Combination of Ewing test, heart rate variability, and heart rate turbulence analysis for early diagnosis of diabetic cardiac autonomic neuropathy

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Abstract

The aim of this study was to compare and analyze Ewing test, heart rate variability (HRV), and heart rate turbulence (HRT) in the diagnosis of cardiac autonomic neuropathy (CAN) in diabetic patients.

Ninety diabetic patients (age 18–78) and 20 nondiabetic control subjects were studied. Standard Ewing test and 24-hour Holter was performed in all participants to evaluate CAN. Patients with Ewing score ≥2 were classified as CAN+.

The rate of CAN+ in diabetic patients [44.4% (40/90)] was higher than that in the controls [5% (1/20)] (P < .05). Using the HRV analysis and HRT analysis, rates of CAN+ in diabetic patients were 56.67% (51/90) and 52.22% (47/90), respectively. SD of all normal-to-normal (NN) intervals (SDNN), SD of the average NN intervals calculated over 5-minute periods of the entire recording (SDANN), low frequency power (LF), and turbulence slope (TS) were significantly correlated negatively with Ewing scores. TS (r = −0.68, P < .05) and SDNN (r = −0.58, P < .05) had the strongest correlation with Ewing scores among relevant factors. Combining TS with SDNN as diagnostic criteria for CAN, the diagnostic sensitivity can be increased to 98%.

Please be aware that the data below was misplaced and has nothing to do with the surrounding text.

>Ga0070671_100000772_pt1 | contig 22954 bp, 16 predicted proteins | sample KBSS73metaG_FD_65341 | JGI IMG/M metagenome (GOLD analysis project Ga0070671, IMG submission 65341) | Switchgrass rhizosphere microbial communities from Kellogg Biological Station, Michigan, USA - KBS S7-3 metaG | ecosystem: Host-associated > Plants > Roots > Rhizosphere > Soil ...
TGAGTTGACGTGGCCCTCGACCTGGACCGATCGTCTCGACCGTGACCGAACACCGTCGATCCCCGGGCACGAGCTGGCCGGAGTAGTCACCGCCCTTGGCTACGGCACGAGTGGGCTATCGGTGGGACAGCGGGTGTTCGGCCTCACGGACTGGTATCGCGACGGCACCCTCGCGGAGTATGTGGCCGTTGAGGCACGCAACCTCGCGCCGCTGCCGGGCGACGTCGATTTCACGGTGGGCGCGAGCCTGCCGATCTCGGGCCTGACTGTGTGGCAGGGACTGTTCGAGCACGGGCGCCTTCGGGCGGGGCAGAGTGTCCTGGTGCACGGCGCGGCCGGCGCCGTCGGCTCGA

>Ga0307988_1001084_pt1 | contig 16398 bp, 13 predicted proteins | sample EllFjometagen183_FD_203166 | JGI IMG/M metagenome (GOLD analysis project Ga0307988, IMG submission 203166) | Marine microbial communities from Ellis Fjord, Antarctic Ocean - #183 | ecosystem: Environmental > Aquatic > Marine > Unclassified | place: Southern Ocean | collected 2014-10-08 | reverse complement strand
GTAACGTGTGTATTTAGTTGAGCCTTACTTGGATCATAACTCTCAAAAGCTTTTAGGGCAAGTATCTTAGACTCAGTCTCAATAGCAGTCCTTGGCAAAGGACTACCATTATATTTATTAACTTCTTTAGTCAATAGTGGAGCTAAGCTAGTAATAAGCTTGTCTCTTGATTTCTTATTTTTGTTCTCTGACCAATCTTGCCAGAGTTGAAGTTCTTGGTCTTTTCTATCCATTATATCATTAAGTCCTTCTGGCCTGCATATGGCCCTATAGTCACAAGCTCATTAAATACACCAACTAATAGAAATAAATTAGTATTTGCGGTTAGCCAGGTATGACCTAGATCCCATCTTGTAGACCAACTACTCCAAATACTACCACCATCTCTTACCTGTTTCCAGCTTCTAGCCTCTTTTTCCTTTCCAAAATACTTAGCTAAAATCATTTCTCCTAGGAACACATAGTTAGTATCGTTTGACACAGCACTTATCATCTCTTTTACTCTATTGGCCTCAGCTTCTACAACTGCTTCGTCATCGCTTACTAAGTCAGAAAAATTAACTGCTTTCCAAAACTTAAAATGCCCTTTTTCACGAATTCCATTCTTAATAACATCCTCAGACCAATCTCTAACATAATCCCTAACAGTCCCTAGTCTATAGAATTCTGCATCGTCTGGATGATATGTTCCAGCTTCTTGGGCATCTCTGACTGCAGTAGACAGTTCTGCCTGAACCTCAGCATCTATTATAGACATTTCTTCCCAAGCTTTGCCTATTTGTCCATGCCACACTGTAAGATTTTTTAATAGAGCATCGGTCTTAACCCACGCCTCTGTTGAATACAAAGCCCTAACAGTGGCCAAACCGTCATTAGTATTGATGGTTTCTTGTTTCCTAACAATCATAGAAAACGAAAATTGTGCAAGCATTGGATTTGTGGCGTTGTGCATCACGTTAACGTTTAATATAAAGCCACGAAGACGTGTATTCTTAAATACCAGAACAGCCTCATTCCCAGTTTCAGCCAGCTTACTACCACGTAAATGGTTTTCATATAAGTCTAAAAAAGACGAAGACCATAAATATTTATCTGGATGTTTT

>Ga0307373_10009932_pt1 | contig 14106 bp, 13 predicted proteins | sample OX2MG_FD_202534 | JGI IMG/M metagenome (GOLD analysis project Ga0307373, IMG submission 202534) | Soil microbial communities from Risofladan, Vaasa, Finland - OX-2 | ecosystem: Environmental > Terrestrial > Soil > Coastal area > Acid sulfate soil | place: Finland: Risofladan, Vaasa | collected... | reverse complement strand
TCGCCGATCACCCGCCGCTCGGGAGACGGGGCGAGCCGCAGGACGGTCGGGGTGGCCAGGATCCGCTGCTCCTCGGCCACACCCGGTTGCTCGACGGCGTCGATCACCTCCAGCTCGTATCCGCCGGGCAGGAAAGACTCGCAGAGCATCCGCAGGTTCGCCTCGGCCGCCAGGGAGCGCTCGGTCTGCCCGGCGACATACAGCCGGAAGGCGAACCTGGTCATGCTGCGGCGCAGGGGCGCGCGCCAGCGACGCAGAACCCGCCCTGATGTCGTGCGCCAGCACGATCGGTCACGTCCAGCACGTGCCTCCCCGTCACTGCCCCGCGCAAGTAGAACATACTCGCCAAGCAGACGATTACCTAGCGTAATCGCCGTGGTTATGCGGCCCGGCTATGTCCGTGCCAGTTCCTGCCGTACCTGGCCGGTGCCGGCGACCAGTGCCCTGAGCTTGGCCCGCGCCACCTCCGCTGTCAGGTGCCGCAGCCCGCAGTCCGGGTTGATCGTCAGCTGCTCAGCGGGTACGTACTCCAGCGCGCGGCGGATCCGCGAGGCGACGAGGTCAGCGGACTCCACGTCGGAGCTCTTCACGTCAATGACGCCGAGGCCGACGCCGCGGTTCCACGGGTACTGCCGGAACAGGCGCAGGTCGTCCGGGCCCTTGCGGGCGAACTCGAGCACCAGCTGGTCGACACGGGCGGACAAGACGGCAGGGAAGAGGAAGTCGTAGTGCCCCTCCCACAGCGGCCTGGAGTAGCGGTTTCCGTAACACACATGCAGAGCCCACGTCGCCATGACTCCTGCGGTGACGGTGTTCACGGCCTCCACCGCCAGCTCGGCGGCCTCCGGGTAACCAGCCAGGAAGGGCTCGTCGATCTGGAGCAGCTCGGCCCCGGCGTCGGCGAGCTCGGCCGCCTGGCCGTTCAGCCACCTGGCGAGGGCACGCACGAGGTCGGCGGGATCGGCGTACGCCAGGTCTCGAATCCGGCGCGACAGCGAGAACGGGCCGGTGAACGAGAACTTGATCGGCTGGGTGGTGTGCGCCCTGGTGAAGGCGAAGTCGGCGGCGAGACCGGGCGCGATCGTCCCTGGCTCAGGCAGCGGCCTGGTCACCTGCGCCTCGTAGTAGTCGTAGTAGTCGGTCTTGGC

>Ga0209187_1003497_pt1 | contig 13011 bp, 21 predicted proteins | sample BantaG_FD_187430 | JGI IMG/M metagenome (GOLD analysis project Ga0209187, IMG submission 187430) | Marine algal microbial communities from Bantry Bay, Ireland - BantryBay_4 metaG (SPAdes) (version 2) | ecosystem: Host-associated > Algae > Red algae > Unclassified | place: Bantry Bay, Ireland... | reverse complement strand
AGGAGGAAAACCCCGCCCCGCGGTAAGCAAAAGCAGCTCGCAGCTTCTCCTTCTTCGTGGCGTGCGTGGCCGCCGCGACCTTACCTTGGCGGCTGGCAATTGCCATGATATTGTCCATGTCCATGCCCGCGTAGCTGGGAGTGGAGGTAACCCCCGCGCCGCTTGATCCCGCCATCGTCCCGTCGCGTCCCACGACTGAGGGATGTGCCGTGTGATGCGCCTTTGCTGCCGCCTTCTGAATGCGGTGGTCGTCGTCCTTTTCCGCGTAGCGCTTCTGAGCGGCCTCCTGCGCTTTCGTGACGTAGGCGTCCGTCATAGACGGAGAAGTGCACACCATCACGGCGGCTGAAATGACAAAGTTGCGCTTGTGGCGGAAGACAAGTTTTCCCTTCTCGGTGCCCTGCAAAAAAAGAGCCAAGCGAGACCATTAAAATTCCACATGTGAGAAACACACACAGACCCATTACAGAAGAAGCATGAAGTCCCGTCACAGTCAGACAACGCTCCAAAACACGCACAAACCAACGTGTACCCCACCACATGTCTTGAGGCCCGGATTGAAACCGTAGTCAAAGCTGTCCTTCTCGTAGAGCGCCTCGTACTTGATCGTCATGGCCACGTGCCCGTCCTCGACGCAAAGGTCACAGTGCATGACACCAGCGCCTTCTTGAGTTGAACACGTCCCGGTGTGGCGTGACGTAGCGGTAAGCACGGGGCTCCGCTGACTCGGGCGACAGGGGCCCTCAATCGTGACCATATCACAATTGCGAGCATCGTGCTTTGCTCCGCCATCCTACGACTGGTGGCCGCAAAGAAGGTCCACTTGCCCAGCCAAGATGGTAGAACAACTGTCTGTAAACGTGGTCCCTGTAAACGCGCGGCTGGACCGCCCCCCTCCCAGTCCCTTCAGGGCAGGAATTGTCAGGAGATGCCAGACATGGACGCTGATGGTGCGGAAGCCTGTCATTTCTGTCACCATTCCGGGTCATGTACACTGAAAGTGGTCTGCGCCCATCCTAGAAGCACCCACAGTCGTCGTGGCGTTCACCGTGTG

Parameters used for evaluating parasympathetic functions in Ewing test, HR variability, and HR turbulence were found to significantly decrease in CAN+ group. The combination of SDNN and TS showed greater diagnostic value than Ewing test, HRV analysis, or HRT analysis alone.

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